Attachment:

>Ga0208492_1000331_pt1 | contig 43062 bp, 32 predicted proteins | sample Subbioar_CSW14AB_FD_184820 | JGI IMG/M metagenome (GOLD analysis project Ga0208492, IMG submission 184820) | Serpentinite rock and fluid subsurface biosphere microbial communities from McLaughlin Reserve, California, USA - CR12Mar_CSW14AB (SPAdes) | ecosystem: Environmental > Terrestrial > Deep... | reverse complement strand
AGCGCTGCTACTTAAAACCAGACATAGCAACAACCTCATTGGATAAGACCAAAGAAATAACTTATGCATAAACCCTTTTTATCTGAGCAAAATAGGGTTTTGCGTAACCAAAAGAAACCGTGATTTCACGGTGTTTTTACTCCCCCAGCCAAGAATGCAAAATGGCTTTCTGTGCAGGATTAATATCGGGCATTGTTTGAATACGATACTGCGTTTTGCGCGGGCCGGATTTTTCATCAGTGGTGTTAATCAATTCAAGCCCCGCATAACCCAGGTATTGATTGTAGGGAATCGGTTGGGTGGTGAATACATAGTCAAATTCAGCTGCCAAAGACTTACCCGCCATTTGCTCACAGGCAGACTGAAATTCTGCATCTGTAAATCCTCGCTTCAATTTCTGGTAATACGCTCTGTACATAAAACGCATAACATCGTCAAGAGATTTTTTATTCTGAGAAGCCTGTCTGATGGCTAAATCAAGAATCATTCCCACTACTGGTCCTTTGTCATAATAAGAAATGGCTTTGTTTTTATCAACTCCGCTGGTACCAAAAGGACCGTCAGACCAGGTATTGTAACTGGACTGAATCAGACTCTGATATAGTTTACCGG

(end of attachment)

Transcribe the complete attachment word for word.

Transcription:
>Ga0208492_1000331_pt1 | contig 43062 bp, 32 predicted proteins | sample Subbioar_CSW14AB_FD_184820 | JGI IMG/M metagenome (GOLD analysis project Ga0208492, IMG submission 184820) | Serpentinite rock and fluid subsurface biosphere microbial communities from McLaughlin Reserve, California, USA - CR12Mar_CSW14AB (SPAdes) | ecosystem: Environmental > Terrestrial > Deep... | reverse complement strand
AGCGCTGCTACTTAAAACCAGACATAGCAACAACCTCATTGGATAAGACCAAAGAAATAACTTATGCATAAACCCTTTTTATCTGAGCAAAATAGGGTTTTGCGTAACCAAAAGAAACCGTGATTTCACGGTGTTTTTACTCCCCCAGCCAAGAATGCAAAATGGCTTTCTGTGCAGGATTAATATCGGGCATTGTTTGAATACGATACTGCGTTTTGCGCGGGCCGGATTTTTCATCAGTGGTGTTAATCAATTCAAGCCCCGCATAACCCAGGTATTGATTGTAGGGAATCGGTTGGGTGGTGAATACATAGTCAAATTCAGCTGCCAAAGACTTACCCGCCATTTGCTCACAGGCAGACTGAAATTCTGCATCTGTAAATCCTCGCTTCAATTTCTGGTAATACGCTCTGTACATAAAACGCATAACATCGTCAAGAGATTTTTTATTCTGAGAAGCCTGTCTGATGGCTAAATCAAGAATCATTCCCACTACTGGTCCTTTGTCATAATAAGAAATGGCTTTGTTTTTATCAACTCCGCTGGTACCAAAAGGACCGTCAGACCAGGTATTGTAACTGGACTGAATCAGACTCTGATATAGTTTACCGG